How People Feel & Think: Design, Emotion, Worldview & Openness

Assignment 2: Blog post

Written by Iris Yip and Joseph Kim

In the last couple of weeks, How People Work has continued to push us to be more conscious of our Design process. In this blog post, we reflect on our main takeaways on how emotion, cognition, and inclusivity informs our design practice and thinking.


Joseph: Emotions are dynamic and blended. Design isn’t about “happy” user experience because people are complex — emotions aren’t binary and theory of hedonic adaptation states: emotions simply don’t last. Everything elicits an emotional response: People feel things all the time. Design isn’t about forcing emotion, but deciding which emotion to evoke. Designers need to understand personal episodic memories shape the user’s emotional response and that we’re never fully in control.

Iris: The theory of hedonic adaptation and consistently returning to a homeostasis of emotional balance makes a lot of sense. I agree that as designers, we tend to want to design for positive emotions only without accounting for product longevity and consistent useability after its initial use. This particular lecture made me think about designing sustainably from an emotional perspective; we’re so used to looking for innovation in design that we often forget to design for something that lasts.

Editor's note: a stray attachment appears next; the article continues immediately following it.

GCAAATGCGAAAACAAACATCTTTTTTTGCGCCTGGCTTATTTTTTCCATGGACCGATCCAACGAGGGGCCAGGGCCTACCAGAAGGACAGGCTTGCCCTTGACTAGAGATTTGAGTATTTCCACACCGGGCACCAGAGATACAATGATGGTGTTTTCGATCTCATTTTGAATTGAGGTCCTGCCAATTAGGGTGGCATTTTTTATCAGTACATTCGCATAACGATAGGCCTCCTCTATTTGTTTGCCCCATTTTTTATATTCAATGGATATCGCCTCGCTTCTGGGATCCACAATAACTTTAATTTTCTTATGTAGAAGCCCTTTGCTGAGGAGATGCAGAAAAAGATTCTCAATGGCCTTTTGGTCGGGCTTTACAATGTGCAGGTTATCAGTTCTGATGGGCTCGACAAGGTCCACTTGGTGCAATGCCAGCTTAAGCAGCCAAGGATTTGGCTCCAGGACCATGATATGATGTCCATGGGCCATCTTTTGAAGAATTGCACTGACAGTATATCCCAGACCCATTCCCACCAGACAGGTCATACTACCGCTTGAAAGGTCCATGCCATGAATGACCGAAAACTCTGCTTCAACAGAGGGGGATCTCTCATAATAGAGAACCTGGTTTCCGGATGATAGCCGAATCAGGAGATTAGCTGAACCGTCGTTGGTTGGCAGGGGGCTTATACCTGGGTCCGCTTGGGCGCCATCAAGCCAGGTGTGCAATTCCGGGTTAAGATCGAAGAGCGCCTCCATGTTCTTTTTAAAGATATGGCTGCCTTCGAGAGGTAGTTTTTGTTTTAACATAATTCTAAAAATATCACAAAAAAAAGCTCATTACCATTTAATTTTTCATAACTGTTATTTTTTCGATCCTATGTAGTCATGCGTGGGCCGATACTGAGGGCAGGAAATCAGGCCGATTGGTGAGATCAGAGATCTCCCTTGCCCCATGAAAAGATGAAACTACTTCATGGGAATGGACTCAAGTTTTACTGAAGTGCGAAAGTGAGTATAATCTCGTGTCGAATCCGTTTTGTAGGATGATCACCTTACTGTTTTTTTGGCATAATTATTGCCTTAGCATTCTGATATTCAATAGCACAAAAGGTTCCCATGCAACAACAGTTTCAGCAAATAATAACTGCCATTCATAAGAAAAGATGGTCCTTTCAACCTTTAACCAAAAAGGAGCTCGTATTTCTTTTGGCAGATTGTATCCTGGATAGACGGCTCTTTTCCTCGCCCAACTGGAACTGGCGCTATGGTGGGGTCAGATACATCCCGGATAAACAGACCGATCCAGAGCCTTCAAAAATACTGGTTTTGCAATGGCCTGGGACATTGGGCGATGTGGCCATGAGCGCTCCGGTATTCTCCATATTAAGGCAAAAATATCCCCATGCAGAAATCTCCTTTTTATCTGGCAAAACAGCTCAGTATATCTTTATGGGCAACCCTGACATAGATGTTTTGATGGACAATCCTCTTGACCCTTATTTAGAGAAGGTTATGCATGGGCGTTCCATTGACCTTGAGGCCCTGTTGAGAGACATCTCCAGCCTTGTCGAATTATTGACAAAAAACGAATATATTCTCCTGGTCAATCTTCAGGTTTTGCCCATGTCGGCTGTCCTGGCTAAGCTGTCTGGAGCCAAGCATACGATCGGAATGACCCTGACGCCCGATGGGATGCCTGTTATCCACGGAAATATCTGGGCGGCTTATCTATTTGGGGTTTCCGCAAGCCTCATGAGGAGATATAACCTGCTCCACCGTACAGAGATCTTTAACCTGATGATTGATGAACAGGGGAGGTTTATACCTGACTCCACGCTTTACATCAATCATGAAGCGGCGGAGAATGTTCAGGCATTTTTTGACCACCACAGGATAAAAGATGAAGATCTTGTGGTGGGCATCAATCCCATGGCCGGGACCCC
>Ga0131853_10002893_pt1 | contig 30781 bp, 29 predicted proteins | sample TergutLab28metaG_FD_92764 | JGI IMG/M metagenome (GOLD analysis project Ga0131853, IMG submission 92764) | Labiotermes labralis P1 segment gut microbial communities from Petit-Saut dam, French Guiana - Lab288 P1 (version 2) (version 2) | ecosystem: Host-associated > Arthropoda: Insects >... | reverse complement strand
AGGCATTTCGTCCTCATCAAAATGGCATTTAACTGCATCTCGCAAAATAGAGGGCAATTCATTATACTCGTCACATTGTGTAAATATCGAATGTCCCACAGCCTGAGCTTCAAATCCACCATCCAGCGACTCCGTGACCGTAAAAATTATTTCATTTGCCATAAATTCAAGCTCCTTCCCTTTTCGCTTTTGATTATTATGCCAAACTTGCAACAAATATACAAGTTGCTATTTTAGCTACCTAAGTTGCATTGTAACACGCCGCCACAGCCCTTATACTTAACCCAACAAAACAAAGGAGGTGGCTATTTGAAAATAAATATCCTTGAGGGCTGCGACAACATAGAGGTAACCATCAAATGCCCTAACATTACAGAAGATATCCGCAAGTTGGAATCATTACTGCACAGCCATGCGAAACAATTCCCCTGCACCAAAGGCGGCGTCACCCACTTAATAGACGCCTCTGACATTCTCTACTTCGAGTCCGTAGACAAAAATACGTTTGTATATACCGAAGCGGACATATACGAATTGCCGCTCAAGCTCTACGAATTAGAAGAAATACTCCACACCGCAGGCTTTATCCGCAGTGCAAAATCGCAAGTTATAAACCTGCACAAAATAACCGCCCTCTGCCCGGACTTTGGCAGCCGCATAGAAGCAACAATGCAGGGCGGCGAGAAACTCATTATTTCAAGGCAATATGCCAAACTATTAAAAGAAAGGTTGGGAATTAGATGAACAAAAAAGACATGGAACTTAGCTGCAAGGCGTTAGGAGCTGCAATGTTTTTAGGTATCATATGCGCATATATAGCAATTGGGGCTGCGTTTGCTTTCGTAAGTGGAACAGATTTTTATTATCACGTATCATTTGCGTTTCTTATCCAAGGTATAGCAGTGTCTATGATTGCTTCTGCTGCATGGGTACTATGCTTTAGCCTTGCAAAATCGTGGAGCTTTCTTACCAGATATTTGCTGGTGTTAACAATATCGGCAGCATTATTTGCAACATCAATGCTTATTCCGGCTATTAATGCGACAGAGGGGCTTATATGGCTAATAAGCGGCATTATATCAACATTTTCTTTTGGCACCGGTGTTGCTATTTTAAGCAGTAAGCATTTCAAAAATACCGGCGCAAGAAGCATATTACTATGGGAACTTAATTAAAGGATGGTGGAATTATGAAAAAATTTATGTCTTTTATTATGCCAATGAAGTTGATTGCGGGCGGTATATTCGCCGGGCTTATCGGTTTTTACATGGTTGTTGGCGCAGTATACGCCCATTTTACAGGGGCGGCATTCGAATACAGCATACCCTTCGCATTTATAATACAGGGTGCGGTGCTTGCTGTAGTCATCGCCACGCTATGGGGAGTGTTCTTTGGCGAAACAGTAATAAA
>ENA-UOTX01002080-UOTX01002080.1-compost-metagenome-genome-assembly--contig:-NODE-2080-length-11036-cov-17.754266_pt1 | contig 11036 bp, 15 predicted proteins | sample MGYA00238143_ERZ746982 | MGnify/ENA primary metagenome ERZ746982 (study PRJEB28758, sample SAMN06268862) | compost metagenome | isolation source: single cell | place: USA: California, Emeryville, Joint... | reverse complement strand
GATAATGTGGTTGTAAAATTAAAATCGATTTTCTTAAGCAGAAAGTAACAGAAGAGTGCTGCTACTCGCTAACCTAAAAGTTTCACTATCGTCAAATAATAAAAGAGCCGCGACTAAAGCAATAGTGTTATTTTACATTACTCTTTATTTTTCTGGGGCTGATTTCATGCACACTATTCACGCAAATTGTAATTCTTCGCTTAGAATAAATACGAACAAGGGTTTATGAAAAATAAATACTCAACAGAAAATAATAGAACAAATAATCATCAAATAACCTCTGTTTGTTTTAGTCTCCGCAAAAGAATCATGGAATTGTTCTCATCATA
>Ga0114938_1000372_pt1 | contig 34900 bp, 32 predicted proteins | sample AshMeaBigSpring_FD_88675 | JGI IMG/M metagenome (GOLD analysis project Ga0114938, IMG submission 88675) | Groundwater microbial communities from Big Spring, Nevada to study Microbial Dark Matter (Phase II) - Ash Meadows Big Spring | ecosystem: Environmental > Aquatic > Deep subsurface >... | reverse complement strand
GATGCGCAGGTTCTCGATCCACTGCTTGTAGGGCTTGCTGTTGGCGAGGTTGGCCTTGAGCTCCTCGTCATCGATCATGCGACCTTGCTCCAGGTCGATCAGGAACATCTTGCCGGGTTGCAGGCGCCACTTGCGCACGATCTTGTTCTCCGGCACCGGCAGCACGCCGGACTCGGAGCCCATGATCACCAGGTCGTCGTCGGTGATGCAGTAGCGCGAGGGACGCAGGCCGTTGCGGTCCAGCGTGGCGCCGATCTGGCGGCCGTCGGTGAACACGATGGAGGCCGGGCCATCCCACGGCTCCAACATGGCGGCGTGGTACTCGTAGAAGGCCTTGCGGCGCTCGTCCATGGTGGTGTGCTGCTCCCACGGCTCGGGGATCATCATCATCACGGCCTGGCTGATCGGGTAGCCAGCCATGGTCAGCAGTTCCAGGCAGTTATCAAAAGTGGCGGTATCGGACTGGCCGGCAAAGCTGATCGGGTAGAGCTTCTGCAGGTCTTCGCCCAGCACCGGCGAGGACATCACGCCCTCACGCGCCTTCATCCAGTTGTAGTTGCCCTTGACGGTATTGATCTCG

“Tilting” teapot by Ronnefeldt


Joseph: In Human-Factors & Ergonomics, context & cognition are both needed for good user-experience. Dan Lockton talked about Alphonse Chapanis redesigning shapes of plane knobs to reflect their functions — this example raised a question: “does your (designer) mental model match others?” I believe that when context & cognition are in harmony, users won’t have to think when interacting with the design.

Iris: This class enforced to me the idea of designing for others rather than myself. Coming from an artistic background, my work was always driven by my personal identity, but something I appreciate about design is the broad perspective that it requires. Observing the way that my peers look at problems differently during class activities reminds me that we have unique mental models. It’s fascinating that cognition/ergonomics is used by not only designers but professionals from all fields to navigate everyday interactions for a better “universal” human experience.

Nest Thermostat


Joseph: Research and considering various perspectives are key to inclusivity. At CMU Design, some projects take a colorblind approach to “solving a problem.” We’re asked to address systemic/social issues, but the deliverable is a poster that’s “readable” for the average user (white middle-class male). Is there any use in designing for a surface-level change when the problem is deeply rooted within our society?

Iris: Inclusivity has always been important to me, as I spent a lot of my academic career trying to navigate the lack of it in many of the systems that govern our everyday life. In Systems last semester, we spent a lot of time looking for problems that occur within every level of a system, sometimes from unexpected sources. However, unlike Joseph, this makes me optimistic that through design thinking, we can become more conscientious of these biases built into everyday interactions, and while it might be impossible to design for full inclusivity, we can recognize the problem and begin to change.

Robson Square stairs, Vancouver

In conclusion, It was interesting to see that we responded differently to the same lectures and activities in terms of our personal practices, but agreed often on how a specific topic covered in this class can inform design as a whole.




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Joseph Kim

Joseph Kim

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